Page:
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New Study Shows Layoffs Lead to Increased Violence and Property Crimes

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With the Coronavirus pandemic situation causing massive and global economic disruption, academic research has found out that displaced workers have experienced a 20% increase in criminal charges after being laid off. They also saw a drastic shrinkage in their future wages.

The involuntary job loss situation, also caused by the present imbalance in economic and financial sectors, can also create a drastic increase in criminal behavior, as per the research published by an economist in the journal Labour Economics. The study is one of the first to establish a causal link between the individual job loss situation and the subsequent criminal activity, including an increase in violence, substance use as well as property damage.

Because of the unpredictable financial situation caused by Coronavirus and COVID-19, the findings throw light on a new significance and relevance of the global economy. ‘Layoffs lead to an increase of criminal charges against displaced workers, while also decreasing their future earnings and full-time opportunities,’ Mark Votruba, co-author of the study and an associate professor of economics in the Weatherhead School of Management at Case Western Reserve.


The disruptive effect of job loss has led to rise in property crimes and drug/alcohol-related offenses on the weekdays than the weekend.

The study showed that workers who weren’t at any fault experienced:

  • a 60% jump in property crimes charges in the year after a downsizing;
  • a decrease in earnings by 10 to 15% in the immediate years following displacement
  • a substantial increase in the likelihood of remaining unemployed or working less than full-time;
  • an overall 20% increase in criminal-charge rates in the year after a layoff;
  • and a dramatic rise in non-property crimes—violent and severe traffic offenses, as well as drug/alcohol-related acts—committed on weekdays.

The disruptive effect of job loss occurred daily, and the violent crimes and drug/alcohol-related offenses, the charge rates increased more on the weekdays than the weekend. “The old saying that idle hands are the devil’s workshop appears to have some truth to it,” said Votruba. “This unfortunate link (to weekday crimes) highlights the importance of psychological factors—such as mental distress, self-control, financial concerns, and frustration—in determining counterproductive behavior.”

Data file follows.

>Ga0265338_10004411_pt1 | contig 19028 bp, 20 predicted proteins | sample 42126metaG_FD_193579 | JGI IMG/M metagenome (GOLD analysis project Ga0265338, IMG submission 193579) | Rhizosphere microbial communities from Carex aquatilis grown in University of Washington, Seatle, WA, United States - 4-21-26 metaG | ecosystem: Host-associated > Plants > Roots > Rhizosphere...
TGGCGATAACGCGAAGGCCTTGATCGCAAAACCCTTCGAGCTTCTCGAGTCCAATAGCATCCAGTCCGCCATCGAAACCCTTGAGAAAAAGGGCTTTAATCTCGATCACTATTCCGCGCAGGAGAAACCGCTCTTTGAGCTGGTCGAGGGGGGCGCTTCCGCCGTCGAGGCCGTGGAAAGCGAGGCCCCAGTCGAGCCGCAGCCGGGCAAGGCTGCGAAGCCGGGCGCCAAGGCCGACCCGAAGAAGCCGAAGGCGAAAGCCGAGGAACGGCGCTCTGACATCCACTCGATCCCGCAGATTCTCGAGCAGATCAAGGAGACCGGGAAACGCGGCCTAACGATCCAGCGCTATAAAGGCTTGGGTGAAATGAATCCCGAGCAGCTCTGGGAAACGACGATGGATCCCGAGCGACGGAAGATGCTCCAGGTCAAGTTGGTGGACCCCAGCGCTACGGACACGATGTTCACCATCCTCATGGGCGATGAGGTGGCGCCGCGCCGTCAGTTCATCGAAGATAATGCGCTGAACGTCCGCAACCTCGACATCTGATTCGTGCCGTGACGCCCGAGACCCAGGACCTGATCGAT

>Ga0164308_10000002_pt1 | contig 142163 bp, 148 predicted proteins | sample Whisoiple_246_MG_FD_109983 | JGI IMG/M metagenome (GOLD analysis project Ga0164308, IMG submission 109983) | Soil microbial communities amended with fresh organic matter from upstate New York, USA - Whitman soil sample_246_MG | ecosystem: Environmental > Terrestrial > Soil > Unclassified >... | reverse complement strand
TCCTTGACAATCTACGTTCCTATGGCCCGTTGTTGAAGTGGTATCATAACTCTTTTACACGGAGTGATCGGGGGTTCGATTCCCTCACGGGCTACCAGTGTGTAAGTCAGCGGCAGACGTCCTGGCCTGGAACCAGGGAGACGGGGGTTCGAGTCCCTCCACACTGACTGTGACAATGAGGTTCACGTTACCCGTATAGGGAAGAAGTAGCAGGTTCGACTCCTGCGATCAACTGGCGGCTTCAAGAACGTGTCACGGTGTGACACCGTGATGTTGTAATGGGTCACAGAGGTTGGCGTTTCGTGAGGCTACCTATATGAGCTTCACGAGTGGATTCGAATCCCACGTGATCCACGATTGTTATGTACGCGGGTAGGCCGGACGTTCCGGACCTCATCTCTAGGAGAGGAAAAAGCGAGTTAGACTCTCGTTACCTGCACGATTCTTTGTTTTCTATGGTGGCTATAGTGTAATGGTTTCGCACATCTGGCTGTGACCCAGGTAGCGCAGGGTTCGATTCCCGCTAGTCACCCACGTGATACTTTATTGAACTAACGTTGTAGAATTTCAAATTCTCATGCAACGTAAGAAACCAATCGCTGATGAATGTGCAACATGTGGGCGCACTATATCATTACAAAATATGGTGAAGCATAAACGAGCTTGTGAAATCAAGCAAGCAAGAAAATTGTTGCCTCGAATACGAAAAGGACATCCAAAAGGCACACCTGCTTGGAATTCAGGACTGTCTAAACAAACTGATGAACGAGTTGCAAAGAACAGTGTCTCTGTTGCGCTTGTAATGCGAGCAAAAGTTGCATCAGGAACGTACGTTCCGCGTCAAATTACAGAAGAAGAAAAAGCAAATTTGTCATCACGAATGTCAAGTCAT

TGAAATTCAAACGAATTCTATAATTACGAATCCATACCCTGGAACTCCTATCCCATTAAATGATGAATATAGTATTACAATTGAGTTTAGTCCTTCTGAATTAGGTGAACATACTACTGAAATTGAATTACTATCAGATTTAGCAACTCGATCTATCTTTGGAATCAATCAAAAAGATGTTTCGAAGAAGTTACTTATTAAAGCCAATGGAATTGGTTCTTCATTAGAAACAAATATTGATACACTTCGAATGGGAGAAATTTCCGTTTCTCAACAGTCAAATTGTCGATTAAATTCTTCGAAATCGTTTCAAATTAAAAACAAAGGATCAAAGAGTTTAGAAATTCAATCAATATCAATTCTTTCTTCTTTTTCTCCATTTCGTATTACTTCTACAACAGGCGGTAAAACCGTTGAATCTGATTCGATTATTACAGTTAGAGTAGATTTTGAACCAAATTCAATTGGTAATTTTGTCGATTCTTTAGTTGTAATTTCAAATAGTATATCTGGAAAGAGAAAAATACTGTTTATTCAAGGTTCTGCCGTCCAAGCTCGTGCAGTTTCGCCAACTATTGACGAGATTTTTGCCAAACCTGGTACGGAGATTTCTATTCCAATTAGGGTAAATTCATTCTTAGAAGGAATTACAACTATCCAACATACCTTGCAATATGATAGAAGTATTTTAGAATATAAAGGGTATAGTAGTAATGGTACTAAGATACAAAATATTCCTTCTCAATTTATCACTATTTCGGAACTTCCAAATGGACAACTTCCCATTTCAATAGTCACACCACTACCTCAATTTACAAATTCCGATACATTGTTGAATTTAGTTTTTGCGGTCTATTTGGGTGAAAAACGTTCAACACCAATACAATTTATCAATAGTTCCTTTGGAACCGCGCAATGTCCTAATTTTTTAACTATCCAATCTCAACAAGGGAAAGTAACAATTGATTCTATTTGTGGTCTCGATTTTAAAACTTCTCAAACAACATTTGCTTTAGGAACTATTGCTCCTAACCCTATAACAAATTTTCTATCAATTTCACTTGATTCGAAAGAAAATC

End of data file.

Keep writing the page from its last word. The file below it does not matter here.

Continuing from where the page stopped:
The study analyzed data of more than 1 million laid-off Norwegian workers, between the age group 18-40. Of these, around 84,000 experienced an involuntary job loss throughout the analysis. “The criminal response is not just about workers’ replacing lost income. These results suggest other important factors are at work, including the psychological effects of job loss,” said Votruba.

However, this situation hasn’t been studied yet in the United States. Whether the displaced workers in the United States portrayed a similar position is an open question. However, there is a strong belief that the effects would be more prominent and higher in the U.S., as per the researchers. ‘Norway has a strong social safety net that makes job loss less painful there than in the U.S. Both the income and psychological effects of job loss are likely more severe in the U.S.,’ said Votruba.

The researchers believe that their findings would help policymakers understand the relationship between job loss and crime better, and thereby, design policy interventions that minimize costs that displacement imposes on individuals and society. “United Stated would never provide income support to displaced workers but can implement programs designed to discourage alcohol and drug abuse among displaced young men and engage them in productive activities. These can be effective policy tools for reducing crime,” said Votruba.

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